Ah, the regulars. Every store had them. There was always one called ‘Squig’, another who wore a leather hat, and a third in a greyed out Red Dwarf t-shirt with yesterday’s tea splashed across it. Your regs were your best friends and your worst enemies. They were the ones who signed up for Games Day tickets first, bought White Dwarf from you and not from Smiths, and helped you with stocktakes. And bought your lunch, and covered your fag breaks, and ran your intro games, and painted batches of plastic Dark Eldar because you’d rather poke your eyes out with a fine detail brush than paint another of the spindly little buggers. The downside of your regular cadre was that they were there all the time. From the minute you unlocked the door, to the minute you shoved them out after Games Night. Some of them were at the store more than I was. How they made a living or an education I have no idea, but they always had enough to buy Mail Order shoulder pads for another army they would never paint. Some of them stank to high heaven, some of them (frankly, and with the benefit of hindsight) should have been on a register. “Friendly, not friends” was one of the first lessons I was taught. It stood me in good stead.
Our job description was summed up by The Ten Commandments. These were drummed into us on day one, and we had to memorise them, in order, and repeat them upon demand. They included:
- Acknowledge everyone who comes into the store
- Promote the hobby
- Be knowledgable and enthusiastic.
- Establish a rapport with the customer
- Maintain high standards of personal hygiene
- Be aware of customers and their behaviour in the store
- Ask open questions and listen to ascertain customer needs
- …err…don’t hit on hot mums?
Funny to think that I can’t instantly recall them all nowadays. We were even given cards to put in our wallets (there was plenty of room in there, we weren’t paid very much). Every one of them was analysed to ridiculous levels of detail in meetings (“What’s the difference between need and want? Does ‘hi’ count as an acknowledgement?”) They spawned countless sub Commandments and local variations. The MD confided in me once that the brass came up with them while watching a Test Match years earlier. They just banged out a few common sense phrases and called it done.
The stores’ job was to be the window on the hobby for the world. GW never advertised, it relied almost entirely on word of mouth. Our task was to fill an amazing cabinet, have brilliantly evocative tables, run intro games all the time, and most importantly, to sell core games. Everything else was secondary to that. The (at the time) £50 big box was the holy grail of sales. We had all the tricks to shift them. They were all at eye level in the racks. We had the contents looking great on our intro tables. We had Open Copies for people to check out. We had rules for how to fill the boxes. We had a one handed pass technique. The killer app was the Intro game, and we were trained into the ground on how to best run this mixture of demo, story and sales pitch until we could do them in our sleep.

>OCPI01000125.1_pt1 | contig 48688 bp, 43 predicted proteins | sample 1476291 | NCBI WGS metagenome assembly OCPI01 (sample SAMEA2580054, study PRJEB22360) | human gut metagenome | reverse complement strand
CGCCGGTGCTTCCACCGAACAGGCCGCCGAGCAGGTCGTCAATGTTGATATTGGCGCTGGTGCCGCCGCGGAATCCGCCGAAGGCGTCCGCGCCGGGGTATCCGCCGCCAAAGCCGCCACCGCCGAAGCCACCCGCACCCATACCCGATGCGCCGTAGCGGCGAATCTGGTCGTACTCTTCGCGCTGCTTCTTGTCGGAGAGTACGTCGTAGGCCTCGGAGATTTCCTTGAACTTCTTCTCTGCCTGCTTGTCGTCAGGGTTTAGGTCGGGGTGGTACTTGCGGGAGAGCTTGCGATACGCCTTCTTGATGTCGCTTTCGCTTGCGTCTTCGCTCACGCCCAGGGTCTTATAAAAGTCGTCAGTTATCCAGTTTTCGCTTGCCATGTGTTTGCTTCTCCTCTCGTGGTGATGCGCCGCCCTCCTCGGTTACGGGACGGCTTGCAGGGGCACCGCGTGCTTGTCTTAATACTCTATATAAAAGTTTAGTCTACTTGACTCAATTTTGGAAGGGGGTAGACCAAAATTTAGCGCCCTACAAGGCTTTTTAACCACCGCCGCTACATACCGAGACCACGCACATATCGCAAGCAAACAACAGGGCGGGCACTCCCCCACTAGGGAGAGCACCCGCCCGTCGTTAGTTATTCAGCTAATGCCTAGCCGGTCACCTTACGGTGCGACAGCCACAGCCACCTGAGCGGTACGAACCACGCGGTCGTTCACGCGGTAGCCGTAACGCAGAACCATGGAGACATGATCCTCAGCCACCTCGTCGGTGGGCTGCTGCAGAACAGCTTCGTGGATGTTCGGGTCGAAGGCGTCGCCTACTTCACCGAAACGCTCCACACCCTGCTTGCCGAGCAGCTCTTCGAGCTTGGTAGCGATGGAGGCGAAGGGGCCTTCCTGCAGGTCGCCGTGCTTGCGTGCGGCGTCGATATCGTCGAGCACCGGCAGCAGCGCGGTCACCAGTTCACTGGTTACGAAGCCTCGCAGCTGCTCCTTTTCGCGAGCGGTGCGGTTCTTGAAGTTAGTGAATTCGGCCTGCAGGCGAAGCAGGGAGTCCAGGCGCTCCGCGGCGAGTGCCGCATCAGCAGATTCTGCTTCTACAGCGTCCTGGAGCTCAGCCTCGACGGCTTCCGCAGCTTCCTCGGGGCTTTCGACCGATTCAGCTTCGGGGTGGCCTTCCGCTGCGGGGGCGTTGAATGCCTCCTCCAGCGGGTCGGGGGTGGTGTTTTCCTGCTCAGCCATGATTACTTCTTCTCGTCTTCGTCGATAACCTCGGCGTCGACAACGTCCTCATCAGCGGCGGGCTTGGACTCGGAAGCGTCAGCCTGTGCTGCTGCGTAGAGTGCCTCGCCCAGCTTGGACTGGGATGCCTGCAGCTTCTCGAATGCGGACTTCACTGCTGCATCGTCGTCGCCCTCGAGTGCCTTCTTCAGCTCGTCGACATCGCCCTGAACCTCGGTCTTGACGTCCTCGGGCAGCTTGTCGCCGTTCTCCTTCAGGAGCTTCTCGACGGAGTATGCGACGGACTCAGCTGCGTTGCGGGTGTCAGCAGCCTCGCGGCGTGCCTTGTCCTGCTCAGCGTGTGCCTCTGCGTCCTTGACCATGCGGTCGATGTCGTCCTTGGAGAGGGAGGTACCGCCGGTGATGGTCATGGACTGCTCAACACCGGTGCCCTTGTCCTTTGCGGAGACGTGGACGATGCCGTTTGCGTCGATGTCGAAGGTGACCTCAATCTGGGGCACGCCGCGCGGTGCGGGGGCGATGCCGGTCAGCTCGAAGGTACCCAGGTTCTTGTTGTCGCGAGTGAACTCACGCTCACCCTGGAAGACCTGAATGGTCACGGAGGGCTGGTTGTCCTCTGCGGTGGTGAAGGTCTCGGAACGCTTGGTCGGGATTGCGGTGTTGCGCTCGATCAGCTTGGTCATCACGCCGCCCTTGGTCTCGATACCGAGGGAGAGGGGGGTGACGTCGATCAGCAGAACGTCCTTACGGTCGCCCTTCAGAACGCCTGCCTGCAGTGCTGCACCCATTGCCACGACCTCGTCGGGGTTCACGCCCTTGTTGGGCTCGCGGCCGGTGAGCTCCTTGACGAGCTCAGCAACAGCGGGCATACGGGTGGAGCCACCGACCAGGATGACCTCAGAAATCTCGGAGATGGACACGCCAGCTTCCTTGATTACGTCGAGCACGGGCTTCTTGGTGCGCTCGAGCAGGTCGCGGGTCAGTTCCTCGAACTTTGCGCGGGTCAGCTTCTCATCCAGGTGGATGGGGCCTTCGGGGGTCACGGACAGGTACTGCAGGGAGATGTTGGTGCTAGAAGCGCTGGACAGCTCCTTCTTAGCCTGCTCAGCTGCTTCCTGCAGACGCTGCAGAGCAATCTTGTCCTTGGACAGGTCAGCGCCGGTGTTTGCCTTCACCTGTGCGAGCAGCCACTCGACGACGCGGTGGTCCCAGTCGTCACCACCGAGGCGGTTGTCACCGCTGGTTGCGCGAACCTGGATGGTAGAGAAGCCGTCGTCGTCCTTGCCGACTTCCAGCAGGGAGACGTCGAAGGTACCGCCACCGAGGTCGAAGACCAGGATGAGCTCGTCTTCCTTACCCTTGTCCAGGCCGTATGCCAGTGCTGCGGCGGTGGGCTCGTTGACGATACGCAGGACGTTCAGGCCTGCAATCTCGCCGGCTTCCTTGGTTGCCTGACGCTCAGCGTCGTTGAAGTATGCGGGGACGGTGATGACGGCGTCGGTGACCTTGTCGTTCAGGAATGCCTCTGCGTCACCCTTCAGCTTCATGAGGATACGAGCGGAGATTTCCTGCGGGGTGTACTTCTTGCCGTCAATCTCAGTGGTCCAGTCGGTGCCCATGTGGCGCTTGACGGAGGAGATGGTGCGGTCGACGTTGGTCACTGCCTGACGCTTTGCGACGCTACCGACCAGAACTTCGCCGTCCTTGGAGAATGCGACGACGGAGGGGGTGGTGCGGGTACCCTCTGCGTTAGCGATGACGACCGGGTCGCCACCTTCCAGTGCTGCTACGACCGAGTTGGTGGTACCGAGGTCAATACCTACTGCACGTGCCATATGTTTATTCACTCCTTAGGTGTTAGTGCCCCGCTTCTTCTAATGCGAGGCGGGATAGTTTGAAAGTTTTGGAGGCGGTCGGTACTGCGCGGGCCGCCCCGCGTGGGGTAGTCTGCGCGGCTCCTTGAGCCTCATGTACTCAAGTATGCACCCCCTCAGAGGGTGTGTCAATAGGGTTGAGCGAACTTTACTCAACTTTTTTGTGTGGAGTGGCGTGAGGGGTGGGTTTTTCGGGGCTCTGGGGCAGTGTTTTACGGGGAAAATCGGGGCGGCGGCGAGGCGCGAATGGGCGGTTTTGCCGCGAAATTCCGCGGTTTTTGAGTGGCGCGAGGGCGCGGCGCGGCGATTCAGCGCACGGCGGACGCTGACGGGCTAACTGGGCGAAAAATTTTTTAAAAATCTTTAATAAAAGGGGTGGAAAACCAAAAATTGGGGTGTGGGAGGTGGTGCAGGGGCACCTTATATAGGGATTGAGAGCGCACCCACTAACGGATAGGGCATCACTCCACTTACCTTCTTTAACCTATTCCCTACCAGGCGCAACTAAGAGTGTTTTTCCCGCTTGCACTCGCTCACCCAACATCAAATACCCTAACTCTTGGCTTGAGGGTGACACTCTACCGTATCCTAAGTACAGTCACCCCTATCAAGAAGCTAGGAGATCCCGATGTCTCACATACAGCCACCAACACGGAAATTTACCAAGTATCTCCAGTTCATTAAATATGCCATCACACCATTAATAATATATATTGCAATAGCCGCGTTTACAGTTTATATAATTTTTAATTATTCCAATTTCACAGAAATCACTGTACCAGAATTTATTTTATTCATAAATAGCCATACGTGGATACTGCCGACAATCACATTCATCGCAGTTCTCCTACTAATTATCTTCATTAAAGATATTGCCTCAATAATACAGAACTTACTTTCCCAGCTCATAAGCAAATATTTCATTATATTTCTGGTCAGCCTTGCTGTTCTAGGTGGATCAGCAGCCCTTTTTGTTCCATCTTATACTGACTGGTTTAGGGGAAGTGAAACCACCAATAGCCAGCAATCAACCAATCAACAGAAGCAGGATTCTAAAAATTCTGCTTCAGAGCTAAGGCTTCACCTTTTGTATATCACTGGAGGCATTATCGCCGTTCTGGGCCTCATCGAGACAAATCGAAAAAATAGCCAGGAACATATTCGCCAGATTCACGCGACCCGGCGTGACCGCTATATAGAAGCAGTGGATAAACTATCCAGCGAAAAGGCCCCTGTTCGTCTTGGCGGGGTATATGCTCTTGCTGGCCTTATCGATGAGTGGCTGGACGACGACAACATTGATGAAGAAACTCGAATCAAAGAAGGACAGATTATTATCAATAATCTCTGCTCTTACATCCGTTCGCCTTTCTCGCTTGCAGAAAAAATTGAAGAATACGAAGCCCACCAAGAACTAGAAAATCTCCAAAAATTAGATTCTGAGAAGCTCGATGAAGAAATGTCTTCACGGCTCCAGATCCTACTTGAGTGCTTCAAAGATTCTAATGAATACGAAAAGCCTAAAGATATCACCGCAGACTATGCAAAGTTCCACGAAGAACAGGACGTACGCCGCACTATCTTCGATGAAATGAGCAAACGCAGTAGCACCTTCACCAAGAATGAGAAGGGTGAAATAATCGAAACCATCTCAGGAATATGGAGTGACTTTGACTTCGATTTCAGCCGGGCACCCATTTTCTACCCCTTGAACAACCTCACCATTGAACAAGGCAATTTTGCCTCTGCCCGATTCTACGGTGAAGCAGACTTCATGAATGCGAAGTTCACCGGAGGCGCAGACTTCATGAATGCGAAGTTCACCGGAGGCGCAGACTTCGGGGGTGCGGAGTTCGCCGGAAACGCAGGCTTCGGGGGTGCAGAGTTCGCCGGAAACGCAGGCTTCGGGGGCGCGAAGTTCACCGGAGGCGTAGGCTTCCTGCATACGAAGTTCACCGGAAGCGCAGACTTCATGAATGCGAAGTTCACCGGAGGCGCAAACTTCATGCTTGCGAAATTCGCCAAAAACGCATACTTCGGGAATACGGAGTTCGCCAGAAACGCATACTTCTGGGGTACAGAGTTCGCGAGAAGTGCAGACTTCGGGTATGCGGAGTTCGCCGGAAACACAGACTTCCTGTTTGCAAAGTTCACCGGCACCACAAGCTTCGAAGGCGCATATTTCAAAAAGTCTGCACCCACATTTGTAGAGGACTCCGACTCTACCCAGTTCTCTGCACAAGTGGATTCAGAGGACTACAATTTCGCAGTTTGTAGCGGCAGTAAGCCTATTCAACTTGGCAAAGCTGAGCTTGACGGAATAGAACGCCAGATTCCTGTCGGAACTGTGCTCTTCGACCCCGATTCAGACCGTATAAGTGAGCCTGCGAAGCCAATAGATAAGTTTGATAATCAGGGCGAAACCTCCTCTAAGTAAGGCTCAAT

As a long time GM, I enjoyed running games, and loved seeing a professional approach to the theory behind it all. That lasted about a week. Running games is cool. Running the same 20 minute battle between Lizardmen and Bretonnians with a vaguely interested 12 year old and his competitive dad for the sixth time that morning got old fast. Being a store manager meant you had minions who would do that for you while you did “observations and coaching” from the relative safety of the painting table. To be fair, the training on running games was brilliant. I learned heaps about the balance of rules and narrative, and the best ways to engage someone quickly in a confusing setting. Everything was honed, and nothing happened by accident. The amount of dice in the pot was measured. The placement of the measuring sticks. The scenarios. The body language. All of it. The guys who worked with me were absolute masters at the art and science of running games.
We also had to write scenarios and campaigns. The constant pressure from the customers was to just play one on one last man standing slugfests. The pressure from us was to have elaborate points systems and campaign ladders with huge hex maps. We would put hours into these things, making up little pamphlets out of old White Dwarfs and Pritt-stick. There were store made trophies, and newsletters. Every week needed planning and prepping, with at least three structured gaming sessions in every week, as well as the ubiquitous intro games and other projects like Games Day of Conflicts.
Yeah, it’s true, all we did was paint and play all day. It was brilliant.
Next: Why GW sacked you as a roleplayer.